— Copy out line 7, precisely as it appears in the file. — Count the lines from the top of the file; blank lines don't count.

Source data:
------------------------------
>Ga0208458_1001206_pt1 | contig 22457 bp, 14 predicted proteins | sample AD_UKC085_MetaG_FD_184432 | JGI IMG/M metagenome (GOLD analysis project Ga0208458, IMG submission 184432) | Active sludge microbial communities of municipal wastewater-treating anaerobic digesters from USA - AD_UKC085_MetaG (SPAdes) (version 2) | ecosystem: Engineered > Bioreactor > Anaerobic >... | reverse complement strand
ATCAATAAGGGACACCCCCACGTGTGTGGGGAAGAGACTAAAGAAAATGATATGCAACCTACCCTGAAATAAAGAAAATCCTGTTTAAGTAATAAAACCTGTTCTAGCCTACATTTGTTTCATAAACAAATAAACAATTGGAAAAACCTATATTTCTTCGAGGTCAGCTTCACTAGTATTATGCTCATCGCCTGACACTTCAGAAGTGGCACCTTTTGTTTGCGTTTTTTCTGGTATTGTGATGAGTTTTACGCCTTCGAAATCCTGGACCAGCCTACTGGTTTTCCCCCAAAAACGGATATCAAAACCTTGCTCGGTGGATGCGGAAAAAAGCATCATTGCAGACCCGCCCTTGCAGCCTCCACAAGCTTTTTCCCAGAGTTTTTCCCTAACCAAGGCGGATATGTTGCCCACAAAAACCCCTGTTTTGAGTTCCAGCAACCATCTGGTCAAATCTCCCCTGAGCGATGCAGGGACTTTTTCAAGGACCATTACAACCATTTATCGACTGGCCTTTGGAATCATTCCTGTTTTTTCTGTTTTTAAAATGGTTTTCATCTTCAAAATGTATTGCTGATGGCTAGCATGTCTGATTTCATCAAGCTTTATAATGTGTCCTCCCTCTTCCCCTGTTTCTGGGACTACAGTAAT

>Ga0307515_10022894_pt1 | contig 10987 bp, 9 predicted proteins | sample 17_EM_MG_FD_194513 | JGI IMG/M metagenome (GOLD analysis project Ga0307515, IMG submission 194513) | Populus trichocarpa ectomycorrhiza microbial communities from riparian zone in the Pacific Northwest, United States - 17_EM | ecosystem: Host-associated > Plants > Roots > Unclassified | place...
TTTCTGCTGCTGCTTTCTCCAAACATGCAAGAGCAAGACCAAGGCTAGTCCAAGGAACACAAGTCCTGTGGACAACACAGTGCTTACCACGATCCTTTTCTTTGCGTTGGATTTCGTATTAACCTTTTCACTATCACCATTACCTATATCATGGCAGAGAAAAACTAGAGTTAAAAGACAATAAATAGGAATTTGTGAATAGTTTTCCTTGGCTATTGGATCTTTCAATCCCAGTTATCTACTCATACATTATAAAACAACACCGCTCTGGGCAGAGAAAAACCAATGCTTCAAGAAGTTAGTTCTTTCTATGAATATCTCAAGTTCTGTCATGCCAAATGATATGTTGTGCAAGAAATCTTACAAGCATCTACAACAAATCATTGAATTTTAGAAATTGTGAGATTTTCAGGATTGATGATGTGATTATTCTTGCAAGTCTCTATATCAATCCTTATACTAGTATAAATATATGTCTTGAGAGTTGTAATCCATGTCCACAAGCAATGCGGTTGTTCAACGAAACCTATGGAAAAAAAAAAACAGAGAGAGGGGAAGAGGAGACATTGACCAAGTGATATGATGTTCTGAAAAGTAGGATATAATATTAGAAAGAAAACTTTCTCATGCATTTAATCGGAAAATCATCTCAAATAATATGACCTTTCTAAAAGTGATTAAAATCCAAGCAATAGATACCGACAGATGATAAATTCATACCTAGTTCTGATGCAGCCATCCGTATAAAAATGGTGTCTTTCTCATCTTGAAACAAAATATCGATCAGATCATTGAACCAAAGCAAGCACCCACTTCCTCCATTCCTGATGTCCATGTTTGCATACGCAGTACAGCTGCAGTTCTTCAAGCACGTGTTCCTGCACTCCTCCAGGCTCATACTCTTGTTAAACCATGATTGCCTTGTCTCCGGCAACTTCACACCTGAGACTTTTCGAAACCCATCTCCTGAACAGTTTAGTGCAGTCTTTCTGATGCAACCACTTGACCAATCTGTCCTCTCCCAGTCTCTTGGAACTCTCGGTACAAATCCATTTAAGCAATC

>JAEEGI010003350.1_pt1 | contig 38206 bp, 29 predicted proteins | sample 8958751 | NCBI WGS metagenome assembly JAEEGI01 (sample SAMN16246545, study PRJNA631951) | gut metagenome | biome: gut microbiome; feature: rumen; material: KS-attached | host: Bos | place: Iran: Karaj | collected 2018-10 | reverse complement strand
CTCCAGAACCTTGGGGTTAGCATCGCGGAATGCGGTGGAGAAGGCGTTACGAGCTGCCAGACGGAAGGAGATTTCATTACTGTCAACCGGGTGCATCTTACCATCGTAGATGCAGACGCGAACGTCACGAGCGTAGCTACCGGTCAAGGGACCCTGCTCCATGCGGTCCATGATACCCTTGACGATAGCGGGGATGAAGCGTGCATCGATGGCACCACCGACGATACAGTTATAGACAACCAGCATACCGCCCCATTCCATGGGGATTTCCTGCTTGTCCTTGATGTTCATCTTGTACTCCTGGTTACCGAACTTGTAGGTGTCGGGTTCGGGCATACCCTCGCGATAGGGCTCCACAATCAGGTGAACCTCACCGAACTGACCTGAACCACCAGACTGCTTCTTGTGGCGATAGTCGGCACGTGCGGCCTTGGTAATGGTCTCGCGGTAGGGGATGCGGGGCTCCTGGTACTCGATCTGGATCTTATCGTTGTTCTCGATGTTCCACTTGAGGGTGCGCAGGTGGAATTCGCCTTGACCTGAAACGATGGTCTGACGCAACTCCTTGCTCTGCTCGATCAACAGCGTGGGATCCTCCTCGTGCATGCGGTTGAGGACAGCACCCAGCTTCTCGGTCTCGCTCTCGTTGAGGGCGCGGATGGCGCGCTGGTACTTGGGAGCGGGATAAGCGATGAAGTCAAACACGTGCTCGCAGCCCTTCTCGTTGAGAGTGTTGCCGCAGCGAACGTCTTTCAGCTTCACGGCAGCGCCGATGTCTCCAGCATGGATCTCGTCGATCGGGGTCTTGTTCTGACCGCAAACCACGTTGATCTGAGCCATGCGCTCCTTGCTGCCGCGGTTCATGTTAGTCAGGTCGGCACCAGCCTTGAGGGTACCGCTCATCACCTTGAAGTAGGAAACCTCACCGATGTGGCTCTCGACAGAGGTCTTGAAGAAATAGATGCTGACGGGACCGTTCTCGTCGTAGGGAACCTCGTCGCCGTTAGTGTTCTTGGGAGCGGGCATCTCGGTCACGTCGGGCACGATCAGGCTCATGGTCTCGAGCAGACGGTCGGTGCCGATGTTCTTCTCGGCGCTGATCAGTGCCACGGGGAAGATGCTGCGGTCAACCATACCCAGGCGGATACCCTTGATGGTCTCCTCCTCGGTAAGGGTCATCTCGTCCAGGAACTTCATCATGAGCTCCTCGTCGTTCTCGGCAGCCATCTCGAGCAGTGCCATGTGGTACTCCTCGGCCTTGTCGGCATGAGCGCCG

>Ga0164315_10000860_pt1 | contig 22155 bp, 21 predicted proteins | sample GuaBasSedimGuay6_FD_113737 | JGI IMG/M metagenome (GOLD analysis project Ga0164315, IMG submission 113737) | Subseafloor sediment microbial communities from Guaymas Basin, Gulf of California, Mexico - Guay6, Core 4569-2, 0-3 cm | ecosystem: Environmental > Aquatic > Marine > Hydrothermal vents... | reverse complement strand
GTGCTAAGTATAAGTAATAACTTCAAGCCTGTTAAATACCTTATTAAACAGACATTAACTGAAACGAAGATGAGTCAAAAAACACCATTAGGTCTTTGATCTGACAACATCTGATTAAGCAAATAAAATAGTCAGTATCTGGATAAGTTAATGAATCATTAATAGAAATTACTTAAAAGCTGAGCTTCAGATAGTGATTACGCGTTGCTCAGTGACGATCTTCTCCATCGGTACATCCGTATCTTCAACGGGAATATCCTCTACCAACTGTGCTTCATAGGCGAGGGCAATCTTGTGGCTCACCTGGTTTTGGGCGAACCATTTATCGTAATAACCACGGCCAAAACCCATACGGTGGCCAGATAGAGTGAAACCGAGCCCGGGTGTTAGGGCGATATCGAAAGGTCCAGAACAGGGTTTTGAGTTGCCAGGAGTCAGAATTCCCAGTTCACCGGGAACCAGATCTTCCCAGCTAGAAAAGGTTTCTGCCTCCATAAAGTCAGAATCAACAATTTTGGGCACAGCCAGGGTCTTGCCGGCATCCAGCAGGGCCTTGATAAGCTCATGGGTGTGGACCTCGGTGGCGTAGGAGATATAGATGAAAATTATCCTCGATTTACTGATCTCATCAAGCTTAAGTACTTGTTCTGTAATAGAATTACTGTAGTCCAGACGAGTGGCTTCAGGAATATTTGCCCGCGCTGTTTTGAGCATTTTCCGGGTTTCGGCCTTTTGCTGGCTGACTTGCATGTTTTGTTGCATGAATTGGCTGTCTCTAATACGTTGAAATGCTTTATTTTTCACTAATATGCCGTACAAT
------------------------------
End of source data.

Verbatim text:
>Ga0164315_10000860_pt1 | contig 22155 bp, 21 predicted proteins | sample GuaBasSedimGuay6_FD_113737 | JGI IMG/M metagenome (GOLD analysis project Ga0164315, IMG submission 113737) | Subseafloor sediment microbial communities from Guaymas Basin, Gulf of California, Mexico - Guay6, Core 4569-2, 0-3 cm | ecosystem: Environmental > Aquatic > Marine > Hydrothermal vents... | reverse complement strand